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COVID-19 is rapidly spreading throughout the U.S. and has been dominating both the news and social media conversations. Phrases like “self-quarantine,” “social distancing” and “flattening the curve” are being used by public health officials to describe what steps should be taken to stop the spread and reduce the impact of COVID-19.
You might have questions about what these phrases mean—and how they apply to you? Here are some answers to these common questions.
On a near-daily basis now, concerts, festivals and even entire sports leagues are being canceled or postponed, oftentimes with the only explanation being “due to COVID-19.”
The underlying reason behind canceling these events is so that people can practice social distancing, which is as simple as it sounds — keeping a safe distance (6 feet) from other individuals outside of the home. In large gatherings, this is nearly impossible. These methods include working from home, virtual schooling and changing business meetings to phone calls or video conferences. Some people may be allowed to work if they remain without symptoms.
Individuals who have been exposed to COVID-19 are at risk of contracting the infection and should self-quarantine for 14 days to reduce the risk of potentially spreading the virus. This two-week period gives ample time to develop symptoms of the virus or assure that you cannot give it to someone else. Some people may be allowed to work if they remain without symptoms.
Self-quarantining consists of staying within your home for this two-week timeframe with minimal—if not zero—contact with others. The CDC is a great source of specific instructions.
If you are self-quarantining with others in the home, they should take measures to protect themselves if they will be within 6 feet of you. These measures include wearing a face mask as well as protective gloves and washing their hands sufficiently after being in close contact.
If the two-week period has ended and an individual has not developed any symptoms, they should talk to their doctor to determine if it is safe for them to return to their regular day-to-day activities.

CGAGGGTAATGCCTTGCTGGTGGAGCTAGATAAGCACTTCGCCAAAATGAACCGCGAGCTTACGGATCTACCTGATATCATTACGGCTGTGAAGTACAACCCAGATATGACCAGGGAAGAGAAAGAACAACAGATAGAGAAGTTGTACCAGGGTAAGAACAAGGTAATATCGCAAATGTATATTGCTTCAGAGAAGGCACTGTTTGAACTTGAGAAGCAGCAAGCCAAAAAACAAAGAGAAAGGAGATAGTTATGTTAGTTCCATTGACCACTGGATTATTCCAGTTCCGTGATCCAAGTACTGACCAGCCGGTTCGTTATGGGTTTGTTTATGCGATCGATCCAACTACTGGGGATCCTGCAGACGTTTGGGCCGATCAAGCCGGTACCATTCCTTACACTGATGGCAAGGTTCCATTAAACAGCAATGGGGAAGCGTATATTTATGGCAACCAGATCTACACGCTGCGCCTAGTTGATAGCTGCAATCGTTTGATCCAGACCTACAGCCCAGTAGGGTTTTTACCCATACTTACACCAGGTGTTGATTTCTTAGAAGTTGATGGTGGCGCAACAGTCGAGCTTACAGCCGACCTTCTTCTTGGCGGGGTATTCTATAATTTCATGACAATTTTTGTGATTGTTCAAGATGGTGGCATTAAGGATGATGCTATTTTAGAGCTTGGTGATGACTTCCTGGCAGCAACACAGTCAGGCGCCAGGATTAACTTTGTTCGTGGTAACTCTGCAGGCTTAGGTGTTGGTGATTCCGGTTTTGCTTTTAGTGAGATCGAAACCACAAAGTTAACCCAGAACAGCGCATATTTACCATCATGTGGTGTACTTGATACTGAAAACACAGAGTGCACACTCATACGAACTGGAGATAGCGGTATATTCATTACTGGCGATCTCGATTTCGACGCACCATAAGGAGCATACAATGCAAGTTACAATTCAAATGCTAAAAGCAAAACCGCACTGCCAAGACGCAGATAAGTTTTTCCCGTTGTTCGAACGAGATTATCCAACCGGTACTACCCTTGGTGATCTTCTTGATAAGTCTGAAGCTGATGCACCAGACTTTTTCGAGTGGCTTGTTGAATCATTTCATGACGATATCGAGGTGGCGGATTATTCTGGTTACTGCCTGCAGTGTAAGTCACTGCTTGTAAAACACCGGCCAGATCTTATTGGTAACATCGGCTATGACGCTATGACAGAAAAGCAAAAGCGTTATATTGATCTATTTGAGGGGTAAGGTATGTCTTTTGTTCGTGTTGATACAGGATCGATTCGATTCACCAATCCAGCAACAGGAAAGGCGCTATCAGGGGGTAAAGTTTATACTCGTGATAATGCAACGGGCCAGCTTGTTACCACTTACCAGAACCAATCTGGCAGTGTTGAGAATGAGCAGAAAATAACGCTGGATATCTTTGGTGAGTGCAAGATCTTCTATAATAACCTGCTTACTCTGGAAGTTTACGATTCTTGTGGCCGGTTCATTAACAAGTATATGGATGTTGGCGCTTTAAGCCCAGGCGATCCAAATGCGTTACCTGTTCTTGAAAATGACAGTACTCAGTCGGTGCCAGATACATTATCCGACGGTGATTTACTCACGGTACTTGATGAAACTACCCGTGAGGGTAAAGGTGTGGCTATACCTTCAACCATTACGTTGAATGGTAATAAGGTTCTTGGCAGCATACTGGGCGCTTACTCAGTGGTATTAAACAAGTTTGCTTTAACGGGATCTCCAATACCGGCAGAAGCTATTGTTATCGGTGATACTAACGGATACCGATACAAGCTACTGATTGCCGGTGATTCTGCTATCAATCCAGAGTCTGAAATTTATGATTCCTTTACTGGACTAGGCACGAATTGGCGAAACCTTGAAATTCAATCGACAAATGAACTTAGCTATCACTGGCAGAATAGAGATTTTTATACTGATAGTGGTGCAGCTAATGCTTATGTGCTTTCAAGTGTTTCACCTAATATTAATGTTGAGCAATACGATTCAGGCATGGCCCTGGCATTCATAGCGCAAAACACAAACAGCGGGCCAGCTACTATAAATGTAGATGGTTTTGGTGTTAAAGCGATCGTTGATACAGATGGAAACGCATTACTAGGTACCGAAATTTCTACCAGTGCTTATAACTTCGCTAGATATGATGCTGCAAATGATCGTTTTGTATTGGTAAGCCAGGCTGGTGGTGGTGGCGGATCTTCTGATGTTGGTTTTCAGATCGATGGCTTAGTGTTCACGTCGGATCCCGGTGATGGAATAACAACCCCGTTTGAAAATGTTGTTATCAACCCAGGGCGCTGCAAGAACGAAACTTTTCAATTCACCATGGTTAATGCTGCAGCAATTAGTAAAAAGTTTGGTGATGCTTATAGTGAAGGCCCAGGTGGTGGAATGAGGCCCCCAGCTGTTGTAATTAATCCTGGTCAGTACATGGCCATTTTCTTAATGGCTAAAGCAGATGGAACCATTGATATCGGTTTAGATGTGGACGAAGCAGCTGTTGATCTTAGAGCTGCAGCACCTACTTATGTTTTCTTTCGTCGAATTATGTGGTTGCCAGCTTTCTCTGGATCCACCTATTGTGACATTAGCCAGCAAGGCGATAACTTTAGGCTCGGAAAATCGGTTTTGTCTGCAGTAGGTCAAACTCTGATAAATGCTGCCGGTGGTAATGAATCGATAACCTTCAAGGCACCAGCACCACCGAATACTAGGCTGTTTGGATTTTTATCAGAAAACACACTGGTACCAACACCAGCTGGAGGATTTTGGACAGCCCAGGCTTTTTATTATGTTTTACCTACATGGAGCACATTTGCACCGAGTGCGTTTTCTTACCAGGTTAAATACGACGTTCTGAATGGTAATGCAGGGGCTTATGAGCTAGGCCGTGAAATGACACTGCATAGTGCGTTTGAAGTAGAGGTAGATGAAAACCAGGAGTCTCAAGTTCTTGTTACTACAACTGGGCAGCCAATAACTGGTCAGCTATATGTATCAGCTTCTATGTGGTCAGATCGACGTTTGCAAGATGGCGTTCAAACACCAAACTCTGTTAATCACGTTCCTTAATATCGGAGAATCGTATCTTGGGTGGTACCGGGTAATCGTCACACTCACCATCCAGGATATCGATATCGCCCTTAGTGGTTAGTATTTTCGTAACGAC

The phrase “flattening the curve” refers to using best practices in an attempt to slow the rate of spread of COVID-19. This ensures that medical facilities are not overwhelmed.
If a large group of people in a specific area were to contract the infection within a timespan of a few days, medical resources including hospital beds, and medical personnel could be overwhelmed and be unable to care for all who are sick. A surge such as the one above is portrayed on a graph as a tall narrow curve.
If the same number of patients came to the hospital for treatment but were instead spread out across a month or two, the graph would then take on a shape of a short, much flatter curve. This “flattening of the curve” ensures that hospitals and medical centers are treating patients with COVID-19 in a more manageable, more spread out basis.
While the duration of the pandemic may be longer in this scenario, it doesn't risk overwhelming the health care system as a whole, and in turn, puts the population at a much lower risk of death due to being unable to get treatment for the infection.
The best approach to avoiding this viral infection is to follow basic prevention measures. That is, reducing your risk of getting the infection in the first place.
This may sound hard, but there are steps that you can take to put not only yourself, but also those around you, in a much safer position.
Wash your hands frequently during this pandemic. Washing your hands for 20 seconds with warm water and soap helps to kill the virus should your hands come in contact with it.
Because the disease is caused by a virus, it is also important to not share food or drinks, and to practice social distancing — staying at least 6 feet away from others — if you have to go outside of your home. If you begin to feel sick, take your temperature and call your doctor.
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